Famous traveler Fedor Konyukhov and pilot Igor Potapkin have set a new record for the non-stop flight distance on a two-seater powered paraglider. In almost eight hours, the crew covered more than 630 kilometers from Vologda to the village of Miloslavskoye in Ryazan Oblast. The impressive result was achieved during the air expedition "From the White Sea to the Black Sea". It is a preparation for the first ever conquest of the North Pole on a powered paraglider. The project is supported by the Russian Geographical Society.
The former world record for a non-stop flight on a powered paraglider belonged to the Polish pilot Krzysztof Romicki. In 2018, he flew 427 kilometers on the route Krakow – Zakrzewo.
Fedor Konyukhov and the Master of Sports of International Class, pilot Igor Potapkin announced the air expedition "From the White Sea to the Black Sea" at the end of April at the Headquarters of the Russian Geographical Society in Moscow. Four aircraft launched on World Environment Day, June 5, from Arkhangelsk. The route, the final destination of which will be Novorossiysk, goes through Plesetsk, Vologda, Yaroslavl, Pereslavl-Zalessky, Sergiev Posad, Moscow, Tula, Voronezh, Boguchar, Rostov-on-Don, and Krasnodar. On Russia Day, June 12, the travelers plan to visit the capital of our country; and the finish is tentatively scheduled for June 20-22. The total length of the route is about 3,000 kilometers.
The Russians broke the Polish record on June 8, starting early in the morning from Trufanovo Airfield in Vologda. Landscapes of Vologda, Yaroslavl, Kostroma, Ivanovo, Vladimir, and Ryazan Oblasts were replacing one another under the wing of the powered paraglider. Seven hours and 52 minutes after takeoff, having covered 631.2 kilometers, the crew landed in the village of Miloslavskoye. The flight took place at an altitude of up to one kilometer at a speed of up to 90 kilometers per hour.
The multi-stage flight within the framework of the expedition "From the White Sea to the Black Sea" will be one of the stages of preparation for the first ever conquest of the North Pole on a powered paraglider. With their extreme flight, Fedor Konyukhov and Igor Potapkin intend to support the federal project "Clean Arctic" – "spring cleaning" in the Russian high latitudes, which will free the Arctic spaces from garbage accumulated here over decades of development.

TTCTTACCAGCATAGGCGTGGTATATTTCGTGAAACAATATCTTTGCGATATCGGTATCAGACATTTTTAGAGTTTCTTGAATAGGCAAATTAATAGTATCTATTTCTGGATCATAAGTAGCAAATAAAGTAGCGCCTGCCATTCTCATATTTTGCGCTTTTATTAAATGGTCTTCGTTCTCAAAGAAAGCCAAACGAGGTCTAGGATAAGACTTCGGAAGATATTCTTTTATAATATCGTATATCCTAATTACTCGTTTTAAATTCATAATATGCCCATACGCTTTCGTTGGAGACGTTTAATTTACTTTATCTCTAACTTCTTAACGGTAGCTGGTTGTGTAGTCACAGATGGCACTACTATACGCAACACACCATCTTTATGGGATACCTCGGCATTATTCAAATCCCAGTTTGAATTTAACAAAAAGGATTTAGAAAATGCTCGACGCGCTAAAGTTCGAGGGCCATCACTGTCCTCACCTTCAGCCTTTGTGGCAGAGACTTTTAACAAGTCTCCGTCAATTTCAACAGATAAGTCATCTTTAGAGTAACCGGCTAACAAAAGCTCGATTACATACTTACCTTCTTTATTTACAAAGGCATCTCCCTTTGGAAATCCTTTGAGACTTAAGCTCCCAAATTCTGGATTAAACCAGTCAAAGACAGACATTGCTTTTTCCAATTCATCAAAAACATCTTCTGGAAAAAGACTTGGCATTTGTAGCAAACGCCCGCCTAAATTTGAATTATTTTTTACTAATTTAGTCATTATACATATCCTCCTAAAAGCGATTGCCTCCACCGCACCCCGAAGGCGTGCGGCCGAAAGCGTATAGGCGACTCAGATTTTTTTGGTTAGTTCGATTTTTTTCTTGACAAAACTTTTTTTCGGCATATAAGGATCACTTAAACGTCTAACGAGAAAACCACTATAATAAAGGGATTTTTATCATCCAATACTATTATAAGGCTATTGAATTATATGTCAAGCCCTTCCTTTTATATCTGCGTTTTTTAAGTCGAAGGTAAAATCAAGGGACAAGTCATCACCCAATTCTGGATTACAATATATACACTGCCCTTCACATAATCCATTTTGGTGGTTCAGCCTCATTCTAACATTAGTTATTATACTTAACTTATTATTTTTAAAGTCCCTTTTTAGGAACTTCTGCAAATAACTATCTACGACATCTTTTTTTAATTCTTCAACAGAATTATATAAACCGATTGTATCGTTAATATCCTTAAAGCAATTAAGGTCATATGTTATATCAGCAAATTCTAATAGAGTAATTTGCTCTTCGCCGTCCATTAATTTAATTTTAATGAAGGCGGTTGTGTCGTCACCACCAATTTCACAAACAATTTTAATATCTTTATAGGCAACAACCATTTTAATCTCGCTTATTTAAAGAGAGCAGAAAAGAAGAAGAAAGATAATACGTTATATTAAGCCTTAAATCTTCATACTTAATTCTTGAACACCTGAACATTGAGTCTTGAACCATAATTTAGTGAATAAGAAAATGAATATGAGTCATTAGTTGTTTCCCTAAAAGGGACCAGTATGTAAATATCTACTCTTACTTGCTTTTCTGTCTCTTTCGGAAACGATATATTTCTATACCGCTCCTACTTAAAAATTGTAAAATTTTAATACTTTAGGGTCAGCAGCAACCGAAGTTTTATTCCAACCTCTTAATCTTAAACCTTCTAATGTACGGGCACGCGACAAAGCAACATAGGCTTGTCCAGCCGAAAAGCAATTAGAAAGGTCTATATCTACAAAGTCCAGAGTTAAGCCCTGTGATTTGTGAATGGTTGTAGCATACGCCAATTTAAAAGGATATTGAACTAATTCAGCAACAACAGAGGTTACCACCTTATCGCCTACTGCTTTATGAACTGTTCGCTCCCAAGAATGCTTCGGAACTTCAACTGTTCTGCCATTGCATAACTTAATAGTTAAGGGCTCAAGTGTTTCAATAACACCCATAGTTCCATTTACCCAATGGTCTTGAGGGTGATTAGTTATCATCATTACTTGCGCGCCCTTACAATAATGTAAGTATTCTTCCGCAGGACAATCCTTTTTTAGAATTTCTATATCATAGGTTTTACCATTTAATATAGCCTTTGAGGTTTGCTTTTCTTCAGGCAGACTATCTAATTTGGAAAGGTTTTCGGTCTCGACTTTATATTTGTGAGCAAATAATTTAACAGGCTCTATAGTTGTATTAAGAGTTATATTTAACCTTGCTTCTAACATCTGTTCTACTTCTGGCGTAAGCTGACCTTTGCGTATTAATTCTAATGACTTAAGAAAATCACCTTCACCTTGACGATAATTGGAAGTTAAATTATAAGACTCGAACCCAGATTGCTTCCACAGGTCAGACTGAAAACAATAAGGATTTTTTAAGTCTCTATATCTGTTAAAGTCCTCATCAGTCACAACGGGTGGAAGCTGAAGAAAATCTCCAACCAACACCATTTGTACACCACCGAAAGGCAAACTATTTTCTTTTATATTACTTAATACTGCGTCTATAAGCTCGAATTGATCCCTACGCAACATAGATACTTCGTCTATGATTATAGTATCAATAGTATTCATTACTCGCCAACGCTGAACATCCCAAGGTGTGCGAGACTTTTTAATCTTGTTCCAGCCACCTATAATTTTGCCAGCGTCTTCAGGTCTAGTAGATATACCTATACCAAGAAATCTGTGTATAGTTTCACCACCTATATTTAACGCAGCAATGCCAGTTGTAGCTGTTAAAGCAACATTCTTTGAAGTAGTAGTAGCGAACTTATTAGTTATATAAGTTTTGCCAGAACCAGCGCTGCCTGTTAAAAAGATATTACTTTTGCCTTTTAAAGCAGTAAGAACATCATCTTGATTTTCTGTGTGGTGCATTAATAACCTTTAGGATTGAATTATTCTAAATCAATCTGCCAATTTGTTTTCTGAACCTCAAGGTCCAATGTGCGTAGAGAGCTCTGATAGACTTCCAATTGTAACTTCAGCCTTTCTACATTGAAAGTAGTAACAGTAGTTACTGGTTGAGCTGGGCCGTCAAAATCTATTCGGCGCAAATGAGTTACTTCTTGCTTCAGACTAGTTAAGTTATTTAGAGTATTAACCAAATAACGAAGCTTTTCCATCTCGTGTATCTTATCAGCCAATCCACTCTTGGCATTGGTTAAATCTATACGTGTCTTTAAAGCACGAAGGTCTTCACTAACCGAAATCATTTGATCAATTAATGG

The start of the expedition is scheduled for August 1 this year in Murmansk. The crew will be taken to Rudolf Island on the icebreaker “50 Let Pobedy”. From there, Konyukhov and Potapkin will fly to the pole. The icebreaker will also pick up the aeronauts after they have completed the task. The brave pilots should return to Murmansk on August 13.
The main goal of the project is to fly as far as possible without refueling. At the same time, the paraglider will be accompanied by the vessel with fuel and everything necessary. There are several options for conducting the flight.
“To the North Pole from Franz Josef Land in a straight line – 830 kilometers. If we fly 500, there will still be more than 300. Our speed is 50 kilometers per hour, and the icebreaker will go 18 kilometers per hour. We'll wait a couple of days for it to arrive, and a helicopter will bring us gasoline. We'll refuel and go to the North Pole," Konyukhov told about one of them during a press conference at the Headquarters of the Russian Geographical Society in Moscow.
A year ago, the icebreaker "50 Let Pobedy" delivered Fedor Konyukhov to an ice floe within the framework of the project “Clean Arctic”, where the first one-person drifting polar station in history was deployed. The famous traveler measured the seismic activity of the Arctic Ocean floor and studied the intensity of ice melting during the drift.